From the blurb at the back cover, Boy, Snow, Bird hinted a retelling. Consider this: the main character, sixteen-year-old Boy Novak – and that’s a girl for you – runs away from her abusive father, hops on a bus that takes her far, far away, and finds herself in a quiet town where she subsequently marries a local man, Arturo Whitman. There’s a catch, though: Arturo is a widower and has a young daughter, the beautiful Snow. Everything would have been fine and dandy until the birth of Boy’s first child, Bird, who is as dark as night. Boy then realizes that the Whitmans are light-skinned African-Americans who pass themselves off as white – including her stepdaughter, Snow. With this factual backdrop, the story of Boy, Snow, and Bird unfolds.
Perhaps it’s presumptuous of me to think that it would be a retelling of a particular fairy tale. But what’s wrong with that idea? Boy was described as a young wife to a widower and a stepmother to a beautiful white girl, Snow. The blurb strongly suggested a “wicked stepmother” situation and I believed it. Plus, the story concerned itself much about mirrors and reflections, two things that were given prominent focus all throughout. So, wicked stepmother + beautiful white stepdaughter named "Snow" + the proliferation of mirrors = a retelling? Why not?
Shouldn't have held my breath.
I looked forward to the resolution of the conflict brought about by the fact that Boy had a black daughter (we’ve established by now that Boy herself is white, yes?) and that she had been deceived – unintentionally? – by the Whitmans into thinking that they were white. In fairness to Boy, she wasn’t described as the sort of person who would not have married Arturo had she learned that he was a “colored” man, but then again, the novel was set at a time when black people were openly discriminated against and had no proper place in society. When she met Arturo and married him, she did not think in terms of color of the skin. So when their daughter, Bird, came out as dark-skinned, Boy’s shock was quite understandable. To compound that horror, Snow, Arturo’s daughter by his deceased wife, Julia, was also light-skinned, and appeared to be favored by the grandparents over Bird precisely because of her whiteness. What then, as a mother, was Boy supposed to do?
Considering her situation, I expected Boy to come out as a strong, well-fleshed out character, but she didn’t. Neither did Snow, who was given minimal attention. The only (titular) character I liked at all – and I even say this with reservation – was Bird, and there were even times when I didn’t quite understand her. She appeared to have a good head on her shoulders, not easily swayed by other people’s opinions about most anything, but she also exhibited unacceptable behavior, which was strange, coming from someone who was supposed to know better. The dynamics of this three-way relationship would have made for a strong, interesting storyline, but the author’s attempt fell flat.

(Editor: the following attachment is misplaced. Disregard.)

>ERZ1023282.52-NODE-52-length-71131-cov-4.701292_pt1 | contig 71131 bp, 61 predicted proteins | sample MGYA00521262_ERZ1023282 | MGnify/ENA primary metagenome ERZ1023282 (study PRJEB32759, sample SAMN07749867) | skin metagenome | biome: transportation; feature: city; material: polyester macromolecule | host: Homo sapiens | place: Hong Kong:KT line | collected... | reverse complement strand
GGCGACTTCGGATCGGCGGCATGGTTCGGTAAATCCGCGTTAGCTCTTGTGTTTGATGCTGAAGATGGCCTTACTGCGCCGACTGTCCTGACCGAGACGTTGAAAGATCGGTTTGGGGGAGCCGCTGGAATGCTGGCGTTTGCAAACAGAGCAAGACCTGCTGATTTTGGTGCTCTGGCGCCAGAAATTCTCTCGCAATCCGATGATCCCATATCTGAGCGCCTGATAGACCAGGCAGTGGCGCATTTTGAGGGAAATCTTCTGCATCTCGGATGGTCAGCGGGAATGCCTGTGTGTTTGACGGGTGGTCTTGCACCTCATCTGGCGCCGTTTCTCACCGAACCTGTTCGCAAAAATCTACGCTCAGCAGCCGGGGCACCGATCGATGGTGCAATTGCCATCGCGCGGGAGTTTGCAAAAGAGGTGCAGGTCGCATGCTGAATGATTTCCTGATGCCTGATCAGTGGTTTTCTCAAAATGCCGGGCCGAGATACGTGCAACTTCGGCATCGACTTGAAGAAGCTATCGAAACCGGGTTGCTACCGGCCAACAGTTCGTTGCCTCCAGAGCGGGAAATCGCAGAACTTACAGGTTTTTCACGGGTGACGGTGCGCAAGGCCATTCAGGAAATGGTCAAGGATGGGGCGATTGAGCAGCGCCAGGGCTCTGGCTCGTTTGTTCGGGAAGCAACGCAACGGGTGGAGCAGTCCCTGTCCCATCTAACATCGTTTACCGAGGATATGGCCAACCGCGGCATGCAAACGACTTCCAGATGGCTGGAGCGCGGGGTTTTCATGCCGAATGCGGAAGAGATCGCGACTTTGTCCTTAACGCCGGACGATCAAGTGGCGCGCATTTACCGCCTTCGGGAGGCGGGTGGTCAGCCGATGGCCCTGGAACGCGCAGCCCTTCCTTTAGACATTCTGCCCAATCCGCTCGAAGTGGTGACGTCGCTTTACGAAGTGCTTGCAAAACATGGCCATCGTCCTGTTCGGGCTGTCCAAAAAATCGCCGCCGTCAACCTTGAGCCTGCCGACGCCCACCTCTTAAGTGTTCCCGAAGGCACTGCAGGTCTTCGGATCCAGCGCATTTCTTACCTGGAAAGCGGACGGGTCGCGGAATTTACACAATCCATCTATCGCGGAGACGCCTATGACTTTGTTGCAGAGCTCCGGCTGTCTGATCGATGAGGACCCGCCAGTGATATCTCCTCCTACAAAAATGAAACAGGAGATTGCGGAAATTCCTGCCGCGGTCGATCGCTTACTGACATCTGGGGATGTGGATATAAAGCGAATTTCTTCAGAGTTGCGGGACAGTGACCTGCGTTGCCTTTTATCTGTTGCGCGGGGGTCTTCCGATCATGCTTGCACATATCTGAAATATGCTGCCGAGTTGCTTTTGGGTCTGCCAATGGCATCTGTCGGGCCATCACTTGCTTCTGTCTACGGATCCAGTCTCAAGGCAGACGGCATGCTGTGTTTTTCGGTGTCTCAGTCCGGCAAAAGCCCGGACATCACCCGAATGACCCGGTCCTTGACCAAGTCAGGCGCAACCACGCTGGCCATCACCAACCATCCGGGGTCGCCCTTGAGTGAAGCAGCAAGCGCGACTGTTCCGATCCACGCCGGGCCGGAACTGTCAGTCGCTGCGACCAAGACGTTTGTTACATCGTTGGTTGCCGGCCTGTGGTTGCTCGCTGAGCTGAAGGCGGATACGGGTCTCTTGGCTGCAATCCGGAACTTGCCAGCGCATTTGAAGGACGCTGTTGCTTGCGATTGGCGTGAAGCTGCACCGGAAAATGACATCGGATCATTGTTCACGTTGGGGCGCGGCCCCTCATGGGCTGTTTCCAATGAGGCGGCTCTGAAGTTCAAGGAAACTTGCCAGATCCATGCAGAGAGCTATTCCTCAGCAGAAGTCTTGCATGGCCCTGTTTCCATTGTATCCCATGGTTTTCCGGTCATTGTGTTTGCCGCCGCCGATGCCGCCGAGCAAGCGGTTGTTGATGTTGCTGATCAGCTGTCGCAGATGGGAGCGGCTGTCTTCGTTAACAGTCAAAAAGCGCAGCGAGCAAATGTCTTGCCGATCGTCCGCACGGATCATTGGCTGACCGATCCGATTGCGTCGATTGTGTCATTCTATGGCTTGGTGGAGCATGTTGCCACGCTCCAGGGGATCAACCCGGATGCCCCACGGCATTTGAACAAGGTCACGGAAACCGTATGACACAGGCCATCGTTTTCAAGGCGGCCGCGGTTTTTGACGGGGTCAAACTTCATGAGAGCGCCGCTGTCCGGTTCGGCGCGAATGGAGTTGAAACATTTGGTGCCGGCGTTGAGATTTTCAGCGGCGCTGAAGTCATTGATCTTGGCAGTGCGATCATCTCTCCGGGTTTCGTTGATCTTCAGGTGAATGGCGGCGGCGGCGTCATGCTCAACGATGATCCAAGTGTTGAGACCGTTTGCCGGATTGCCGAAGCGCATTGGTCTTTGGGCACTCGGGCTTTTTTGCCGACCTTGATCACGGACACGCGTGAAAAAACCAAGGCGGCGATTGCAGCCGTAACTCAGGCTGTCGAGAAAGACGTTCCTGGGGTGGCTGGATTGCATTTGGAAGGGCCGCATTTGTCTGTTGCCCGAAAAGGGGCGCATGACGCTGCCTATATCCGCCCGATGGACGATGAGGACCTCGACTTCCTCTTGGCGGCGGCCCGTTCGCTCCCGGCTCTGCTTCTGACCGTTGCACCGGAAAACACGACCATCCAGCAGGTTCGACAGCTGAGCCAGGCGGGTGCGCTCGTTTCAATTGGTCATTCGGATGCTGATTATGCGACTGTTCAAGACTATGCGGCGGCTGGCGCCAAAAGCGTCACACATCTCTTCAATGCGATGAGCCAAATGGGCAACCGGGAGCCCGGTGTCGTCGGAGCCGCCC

And so I trudge through the broken, seemingly amateurish writing, expecting a climactic resolution based on skin color and family ties when wham! The story takes a sharp turn into a completely, diametrically opposite direction. It was the most jarring plot twist I have ever read in a long time, and I literally held out my copy of the book, stared at it, and said What the fuck out loud. I never saw that coming, and it was totally, absolutely off. All this time I thought the book was steering me into one direction, only to find out that it would grab me from the back and shove me into another direction. That must be how Boy herself must have felt like when she realized the Whitmans’ deception: hoodwinked, cuckolded.
I’d been so excited to read this, my first Helen Oyeyemi novel. I’d wanted to see how it turns out before I delve into her other novel, Mr. Fox, which several friends like. Now I’m having second thoughts.
Book Details: Trade paperback, pre-loved, bought from Read Up, Manila
Read from January 5-20, 2016